To commemorate the 70th anniversary of the October Revolution in 1986, the Party decided to give the delegates of the 27th Congress of the Communist Party of the Soviet Union pocket PCs instead of the traditional pocket notebooks. The development was assigned to Zelenograd’s Research Institute of Fine Technology (now Angstrem), with L. Otrokhov as Lead Designer.
In 1987, using MK-85 as the foundation, the scientists came out with the first Russian personal microcomputer — the Elektronika MK-87. It had a built-in power supply, non-volatile memory, digital notebook and a digital clock. The microcomputer was a limited edition run of just 7,000 units and retailed for 160 RUB. The device was based on Casio’s PF-3000.
In calculator mode, the MK-87 can perform the four arithmetic operations, calculations with a constant, square rooting, percentage calculations and memory-related processes. It can also store up to 100 phone numbers. The memory mode enables the user to save 30 lines of any text with 60 symbols per line. Finally, the card index mode can store several tables with up to 20 columns. The user can protect the device’s memory with a special password, set by pressing the key symbol button.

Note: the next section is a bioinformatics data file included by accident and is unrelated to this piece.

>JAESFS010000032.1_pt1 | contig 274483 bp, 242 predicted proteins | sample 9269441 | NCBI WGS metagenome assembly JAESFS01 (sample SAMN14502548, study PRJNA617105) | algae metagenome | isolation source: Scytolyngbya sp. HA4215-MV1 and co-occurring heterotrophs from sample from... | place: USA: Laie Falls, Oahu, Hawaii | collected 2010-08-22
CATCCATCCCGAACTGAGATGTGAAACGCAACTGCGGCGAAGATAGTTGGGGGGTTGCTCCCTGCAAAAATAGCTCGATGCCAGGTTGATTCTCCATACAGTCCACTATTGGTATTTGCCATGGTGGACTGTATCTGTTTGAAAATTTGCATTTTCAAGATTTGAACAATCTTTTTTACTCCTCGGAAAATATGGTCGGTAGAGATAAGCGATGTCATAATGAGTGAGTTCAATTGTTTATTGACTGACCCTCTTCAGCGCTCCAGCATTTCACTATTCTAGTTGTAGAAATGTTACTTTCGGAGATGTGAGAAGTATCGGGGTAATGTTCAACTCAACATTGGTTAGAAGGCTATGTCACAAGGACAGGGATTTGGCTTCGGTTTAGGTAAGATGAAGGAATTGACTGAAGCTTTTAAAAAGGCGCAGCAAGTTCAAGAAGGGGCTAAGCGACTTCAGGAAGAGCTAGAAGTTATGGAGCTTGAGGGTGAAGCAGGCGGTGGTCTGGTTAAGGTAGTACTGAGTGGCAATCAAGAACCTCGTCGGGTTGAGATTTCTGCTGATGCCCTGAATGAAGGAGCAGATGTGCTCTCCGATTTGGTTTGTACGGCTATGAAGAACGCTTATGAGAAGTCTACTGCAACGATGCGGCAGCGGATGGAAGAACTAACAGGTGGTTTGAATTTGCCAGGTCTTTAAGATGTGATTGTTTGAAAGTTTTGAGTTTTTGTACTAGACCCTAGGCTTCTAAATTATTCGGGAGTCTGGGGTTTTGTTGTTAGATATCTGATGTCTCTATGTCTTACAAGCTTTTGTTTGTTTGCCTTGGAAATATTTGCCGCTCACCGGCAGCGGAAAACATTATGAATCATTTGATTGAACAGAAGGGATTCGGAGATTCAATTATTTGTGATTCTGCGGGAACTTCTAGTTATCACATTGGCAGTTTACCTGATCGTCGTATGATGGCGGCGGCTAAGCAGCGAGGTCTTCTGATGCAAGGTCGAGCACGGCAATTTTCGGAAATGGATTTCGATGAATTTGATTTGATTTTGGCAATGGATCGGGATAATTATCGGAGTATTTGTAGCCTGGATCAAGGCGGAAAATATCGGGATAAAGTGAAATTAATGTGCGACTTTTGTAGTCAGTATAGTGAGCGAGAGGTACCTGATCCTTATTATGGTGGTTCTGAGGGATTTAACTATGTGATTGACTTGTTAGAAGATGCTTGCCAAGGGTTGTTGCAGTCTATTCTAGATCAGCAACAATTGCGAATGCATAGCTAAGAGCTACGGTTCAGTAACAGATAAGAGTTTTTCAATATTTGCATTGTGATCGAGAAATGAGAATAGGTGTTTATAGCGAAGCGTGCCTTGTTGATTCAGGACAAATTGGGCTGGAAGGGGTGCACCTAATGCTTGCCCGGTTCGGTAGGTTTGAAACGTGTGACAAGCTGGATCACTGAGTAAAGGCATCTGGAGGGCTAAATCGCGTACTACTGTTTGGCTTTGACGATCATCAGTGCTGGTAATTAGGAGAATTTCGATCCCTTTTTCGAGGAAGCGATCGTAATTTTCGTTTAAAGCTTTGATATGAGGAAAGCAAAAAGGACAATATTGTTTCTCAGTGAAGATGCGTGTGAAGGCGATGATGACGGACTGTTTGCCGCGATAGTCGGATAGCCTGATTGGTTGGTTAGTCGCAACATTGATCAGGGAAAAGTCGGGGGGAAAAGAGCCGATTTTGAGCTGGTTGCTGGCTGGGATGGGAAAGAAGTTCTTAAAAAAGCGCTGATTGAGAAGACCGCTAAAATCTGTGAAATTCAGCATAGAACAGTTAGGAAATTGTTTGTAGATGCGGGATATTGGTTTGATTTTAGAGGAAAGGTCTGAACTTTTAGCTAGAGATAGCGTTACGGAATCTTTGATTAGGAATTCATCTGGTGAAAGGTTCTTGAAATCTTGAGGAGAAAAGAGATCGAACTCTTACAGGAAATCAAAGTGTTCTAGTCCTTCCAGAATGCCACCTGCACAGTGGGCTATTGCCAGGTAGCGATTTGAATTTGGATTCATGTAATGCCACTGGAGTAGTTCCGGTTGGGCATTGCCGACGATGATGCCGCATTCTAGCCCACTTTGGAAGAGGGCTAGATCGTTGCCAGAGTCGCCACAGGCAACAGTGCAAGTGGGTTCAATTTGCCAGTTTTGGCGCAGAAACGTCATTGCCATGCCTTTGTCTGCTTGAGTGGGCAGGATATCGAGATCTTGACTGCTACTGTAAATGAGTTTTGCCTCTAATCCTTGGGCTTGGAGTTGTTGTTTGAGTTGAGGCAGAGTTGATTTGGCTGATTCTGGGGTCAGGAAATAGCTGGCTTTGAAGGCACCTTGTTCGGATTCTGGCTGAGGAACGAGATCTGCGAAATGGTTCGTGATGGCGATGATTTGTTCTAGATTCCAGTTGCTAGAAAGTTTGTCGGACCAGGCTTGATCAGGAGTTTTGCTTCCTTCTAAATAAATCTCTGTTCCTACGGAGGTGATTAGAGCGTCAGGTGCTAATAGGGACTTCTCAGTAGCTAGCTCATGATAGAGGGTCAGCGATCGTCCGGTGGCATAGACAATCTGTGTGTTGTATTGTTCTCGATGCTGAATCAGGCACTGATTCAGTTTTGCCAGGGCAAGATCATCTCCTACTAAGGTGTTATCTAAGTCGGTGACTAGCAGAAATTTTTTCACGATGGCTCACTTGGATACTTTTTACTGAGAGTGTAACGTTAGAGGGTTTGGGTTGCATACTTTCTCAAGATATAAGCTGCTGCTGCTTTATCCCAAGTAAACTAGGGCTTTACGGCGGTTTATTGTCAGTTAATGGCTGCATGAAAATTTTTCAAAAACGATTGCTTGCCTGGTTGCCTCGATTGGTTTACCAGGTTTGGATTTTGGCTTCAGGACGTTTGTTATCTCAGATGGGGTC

The microcomputer could also erase all data with a special control command, search surnames, and sort phone contacts alphabetically. The device’s twelve-digit LCD scrolled horizontally.
The MK-87 ran on four STs-0,18 batteries and one FL-2016 battery; the clock was powered by a single STs-59battery.
Dimensions: 140×82×14 mm (closed), 140×175×9.5 mm (open)
Weight: up to 200 g